Third, we will be looking at a company that has unquestioned gorilla power in two areas, budding gorilla power in a third area (SQL Server), and hopefully forthcoming gorilla power in a fourth area (Windows CE). Plus, the company's worst enemy (the DOJ) has been throttled by the market. Moreover, if Microsoft wants to continue to market on the Internet, it's hard to see how AOL will stop it. Microsoft can always put links to its sites directly in Windows. Such a practice, which might have been illegal in the past, should be allowable OR EVEN ENCOURAGED now that AOL will be the dominant provider of access to the Internet. OK, I'm kidding about the DOJ encouraging Microsoft to do this, but DOJ may have a hard time stopping Microsoft if AOL really is number one.

Fourth, Sun and Oracle (Nasdaq: ORCL) announced on Monday that they are teaming up to provide companies with an alternative to Windows NT. I wish them the best. The downside to this is that Sun and Oracle might cut into the Windows monopoly. On the other hand, this is one reason why the DOJ should leave Microsoft alone. Personally, I think Microsoft has more to gain from this attack than it has to lose, but time will tell.

Last, but perhaps not least, Rob has mentioned that one of Microsoft's problems is that the company is too dominant, and as a result it will inevitably become complacent and stop innovating. If so, then perhaps this AOL/Netscape partnership is exactly what Microsoft needs. It could present a serious challenge to the company, at least in one area, and give Microsoft a chance to really knuckle down and create under fire in a way that has been lacking for a while.

Unfortunately, there is one problem with all of these great results from the AOL/Netscape deal. There has been some speculation that the deal itself won't work out very well due to a culture clash between AOL and Netscape. I'm in no way qualified to comment on whether or not the AOL/Netscape merger will work, all I can say is that if it doesn't, then things can be expected to go back to the way they were before. For a Rule Maker investor, that sounds like a win-win situation to me.

That's it for this week, I'll be back in three. Until then, Fool on!


Order your copy of David and Tom Gardner's new book, Rule Breakers, Rule Makers, in advance. This Simon & Schuster beauty doesn't arrive until January, but you can reserve your copy today! The first half of the epic book, on Rule Breakers, elucidates the Fool Port's investment style; the second half, on Rule Makers, further explains Cash-King investing.

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FoolWatch -- It's what's going on at the Fool today.

12/18/98 Close

Stock  Change    Bid
AXP   +1 15/16 100.56
CHV   +  3/16  83.00
CSCO  +5 9/16  90.44
KO    +  11/16 65.56
GPS     ---    47.94
EK    +  7/8   74.31
XON   +1 1/16  75.94
GM    -  1/2   71.50
INTC  +3 1/8   120.00
MSFT  +3 7/16  137.81
PFE   -  7/8   116.00
SGP   -1 5/8   52.19
TROW    ---    34.25
                 Day     Month   Year    History
        R-MAKER  +1.23%   3.77%  26.35%  26.35%
        S&P:     +0.68%   2.09%  18.09%  18.09%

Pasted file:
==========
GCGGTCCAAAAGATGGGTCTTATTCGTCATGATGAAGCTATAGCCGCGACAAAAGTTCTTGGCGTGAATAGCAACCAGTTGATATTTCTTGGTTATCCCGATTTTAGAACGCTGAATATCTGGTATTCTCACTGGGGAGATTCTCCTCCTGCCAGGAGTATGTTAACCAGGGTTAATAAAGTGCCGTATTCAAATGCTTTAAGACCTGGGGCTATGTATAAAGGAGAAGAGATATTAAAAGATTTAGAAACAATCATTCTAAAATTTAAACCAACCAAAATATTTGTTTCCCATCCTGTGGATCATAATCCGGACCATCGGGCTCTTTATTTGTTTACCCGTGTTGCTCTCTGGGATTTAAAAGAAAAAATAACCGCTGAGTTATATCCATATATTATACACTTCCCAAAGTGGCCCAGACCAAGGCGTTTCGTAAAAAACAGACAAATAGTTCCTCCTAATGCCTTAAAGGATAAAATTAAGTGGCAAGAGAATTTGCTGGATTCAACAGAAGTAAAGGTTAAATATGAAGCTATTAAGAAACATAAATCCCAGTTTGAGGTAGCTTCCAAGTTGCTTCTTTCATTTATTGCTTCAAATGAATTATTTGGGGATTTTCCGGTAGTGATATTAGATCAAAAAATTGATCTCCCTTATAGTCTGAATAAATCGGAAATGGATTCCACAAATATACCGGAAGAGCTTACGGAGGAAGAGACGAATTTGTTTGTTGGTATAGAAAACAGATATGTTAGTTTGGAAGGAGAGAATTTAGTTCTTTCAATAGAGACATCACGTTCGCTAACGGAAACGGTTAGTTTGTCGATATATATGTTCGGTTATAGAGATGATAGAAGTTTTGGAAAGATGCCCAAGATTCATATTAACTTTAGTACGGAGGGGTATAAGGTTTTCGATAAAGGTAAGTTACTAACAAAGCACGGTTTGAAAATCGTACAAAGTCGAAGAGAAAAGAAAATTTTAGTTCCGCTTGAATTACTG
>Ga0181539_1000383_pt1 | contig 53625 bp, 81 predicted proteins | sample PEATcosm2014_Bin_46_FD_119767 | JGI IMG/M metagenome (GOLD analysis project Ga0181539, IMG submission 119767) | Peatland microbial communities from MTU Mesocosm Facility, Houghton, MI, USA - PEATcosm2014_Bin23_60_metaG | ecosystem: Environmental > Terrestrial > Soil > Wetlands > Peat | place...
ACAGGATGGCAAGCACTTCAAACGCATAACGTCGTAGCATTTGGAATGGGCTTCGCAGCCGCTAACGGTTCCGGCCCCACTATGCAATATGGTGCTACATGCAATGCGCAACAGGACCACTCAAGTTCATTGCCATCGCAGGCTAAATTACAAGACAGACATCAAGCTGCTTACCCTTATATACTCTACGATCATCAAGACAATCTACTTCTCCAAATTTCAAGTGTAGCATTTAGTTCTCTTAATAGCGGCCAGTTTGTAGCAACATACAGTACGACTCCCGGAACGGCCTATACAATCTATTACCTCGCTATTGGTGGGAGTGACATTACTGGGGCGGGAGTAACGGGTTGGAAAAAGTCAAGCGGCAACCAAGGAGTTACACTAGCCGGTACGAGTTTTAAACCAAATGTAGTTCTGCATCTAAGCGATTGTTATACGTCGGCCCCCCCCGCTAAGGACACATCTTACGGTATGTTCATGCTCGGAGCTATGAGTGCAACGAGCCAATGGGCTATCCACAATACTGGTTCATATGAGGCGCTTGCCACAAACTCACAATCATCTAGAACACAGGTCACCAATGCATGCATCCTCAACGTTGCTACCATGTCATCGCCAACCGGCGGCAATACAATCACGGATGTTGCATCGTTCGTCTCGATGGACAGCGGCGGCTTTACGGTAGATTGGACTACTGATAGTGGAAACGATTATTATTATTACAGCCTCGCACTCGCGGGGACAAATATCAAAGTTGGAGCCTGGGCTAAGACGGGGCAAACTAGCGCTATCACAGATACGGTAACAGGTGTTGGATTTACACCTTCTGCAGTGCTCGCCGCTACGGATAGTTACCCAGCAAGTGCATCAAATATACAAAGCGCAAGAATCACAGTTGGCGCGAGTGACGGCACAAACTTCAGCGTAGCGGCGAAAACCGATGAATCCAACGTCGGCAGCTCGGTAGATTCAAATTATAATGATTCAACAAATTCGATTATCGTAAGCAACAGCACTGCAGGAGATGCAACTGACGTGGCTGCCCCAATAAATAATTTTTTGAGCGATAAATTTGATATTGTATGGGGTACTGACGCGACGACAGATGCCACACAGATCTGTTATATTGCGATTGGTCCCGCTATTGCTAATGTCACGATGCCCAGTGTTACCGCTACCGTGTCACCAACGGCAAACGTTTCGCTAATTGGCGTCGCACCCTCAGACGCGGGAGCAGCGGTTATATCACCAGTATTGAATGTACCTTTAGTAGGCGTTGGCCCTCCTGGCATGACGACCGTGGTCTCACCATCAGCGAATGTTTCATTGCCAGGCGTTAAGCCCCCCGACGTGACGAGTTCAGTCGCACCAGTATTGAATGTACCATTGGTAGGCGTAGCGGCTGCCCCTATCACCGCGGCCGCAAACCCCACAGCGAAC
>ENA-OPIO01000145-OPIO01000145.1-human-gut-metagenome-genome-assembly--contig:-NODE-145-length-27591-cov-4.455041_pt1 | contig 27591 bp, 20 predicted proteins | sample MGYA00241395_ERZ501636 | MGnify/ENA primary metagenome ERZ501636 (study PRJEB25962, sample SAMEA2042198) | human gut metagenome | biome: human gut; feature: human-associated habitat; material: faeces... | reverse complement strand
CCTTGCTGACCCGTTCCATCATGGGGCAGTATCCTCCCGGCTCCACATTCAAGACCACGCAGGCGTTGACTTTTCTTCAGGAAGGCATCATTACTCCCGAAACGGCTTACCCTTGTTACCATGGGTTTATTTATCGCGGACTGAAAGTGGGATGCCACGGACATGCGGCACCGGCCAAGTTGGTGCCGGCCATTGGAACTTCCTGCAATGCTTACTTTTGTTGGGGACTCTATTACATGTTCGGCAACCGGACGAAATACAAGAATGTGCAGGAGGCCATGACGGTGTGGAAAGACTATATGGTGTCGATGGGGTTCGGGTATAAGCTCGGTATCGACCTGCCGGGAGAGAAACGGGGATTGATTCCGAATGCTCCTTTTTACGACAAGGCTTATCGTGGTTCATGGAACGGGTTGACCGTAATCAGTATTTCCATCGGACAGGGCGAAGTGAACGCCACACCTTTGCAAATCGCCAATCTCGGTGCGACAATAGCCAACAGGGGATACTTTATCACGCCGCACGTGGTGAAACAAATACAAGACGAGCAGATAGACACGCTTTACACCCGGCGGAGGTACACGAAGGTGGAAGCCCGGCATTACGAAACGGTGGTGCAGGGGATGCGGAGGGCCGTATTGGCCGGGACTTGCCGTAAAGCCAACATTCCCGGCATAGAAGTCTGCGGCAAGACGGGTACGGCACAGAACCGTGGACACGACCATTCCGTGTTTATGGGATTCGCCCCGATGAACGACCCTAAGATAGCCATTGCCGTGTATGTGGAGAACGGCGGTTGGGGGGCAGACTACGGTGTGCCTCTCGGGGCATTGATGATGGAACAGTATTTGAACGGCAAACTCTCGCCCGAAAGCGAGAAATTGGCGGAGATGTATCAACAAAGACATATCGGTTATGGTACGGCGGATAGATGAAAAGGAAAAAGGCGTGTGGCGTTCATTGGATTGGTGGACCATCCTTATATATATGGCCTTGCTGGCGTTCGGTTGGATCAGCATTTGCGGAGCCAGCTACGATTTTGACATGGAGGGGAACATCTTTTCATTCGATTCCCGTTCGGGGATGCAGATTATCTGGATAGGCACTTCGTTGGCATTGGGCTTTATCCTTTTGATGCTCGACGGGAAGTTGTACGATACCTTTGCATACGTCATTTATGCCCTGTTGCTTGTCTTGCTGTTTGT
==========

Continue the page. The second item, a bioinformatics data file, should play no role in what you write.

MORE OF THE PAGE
NASDAQ:  +2.07%   7.01%  25.19%  25.19%

Rule Maker Stocks

    Rec'd    #  Security     In At       Now    Change
    2/3/98   24 Microsoft     78.27    137.81    76.08%
   6/23/98   34 Cisco Syst    58.41     90.44    54.83%
   2/13/98   22 Intel         84.67    120.00    41.72%
    2/3/98   22 Pfizer        82.30    116.00    40.95%
    5/1/98 55.5 Gap Inc.      34.06     47.94    40.74%
   8/21/98   44 Schering-P    47.99     52.19     8.74%
    2/6/98   56 T. Rowe Pr    33.67     34.25     1.71%
   5/26/98   18 AmExpress    104.07    100.56    -3.37%
   2/27/98   27 Coca-Cola     69.11     65.56    -5.13%

Foolish Four Stocks

    Rec'd    #  Security     In At     Value    Change
   3/12/98   20 Exxon         64.34     75.94    18.03%
   3/12/98   20 Eastman Ko    63.15     74.31    17.68%
   3/12/98   15 Chevron       83.34     83.00    -0.41%
   3/12/98   17 General Mo    72.41     71.50    -1.25%

Rule Maker Stocks

    Rec'd    #  Security     In At     Value    Change
    2/3/98   24 Microsoft   1878.45   3307.50  $1429.05
   6/23/98   34 Cisco Syst  1985.95   3074.88  $1088.93
   2/13/98   22 Intel       1862.83   2640.00   $777.17
    5/1/98 55.5 Gap Inc.    1890.33   2660.53   $770.20
    2/3/98   22 Pfizer      1810.58   2552.00   $741.42
   8/21/98   44 Schering-P   2111.7   2296.25   $184.55
    2/6/98   56 T. Rowe Pr  1885.70   1918.00    $32.30
   5/26/98   18 AmExpress   1873.20   1810.13   -$63.08
   2/27/98   27 Coca-Cola   1865.89   1770.19   -$95.70

Foolish Four Stocks

    Rec'd    #  Security     In At     Value    Change
   3/12/98   20 Exxon       1286.70   1518.75   $232.05
   3/12/98   20 Eastman Ko  1262.95   1486.25   $223.30
   3/12/98   15 Chevron     1250.14   1245.00    -$5.14
   3/12/98   17 General Mo  1230.89   1215.50   -$15.39

                              CASH    $120.62
                             TOTAL  $27615.59
*Please note: On 8/4/98 $2,000 cash was added to the
portfolio. $2,000 will be added every six months.

*The year for the S&P and Nasdaq is as of 02/03/98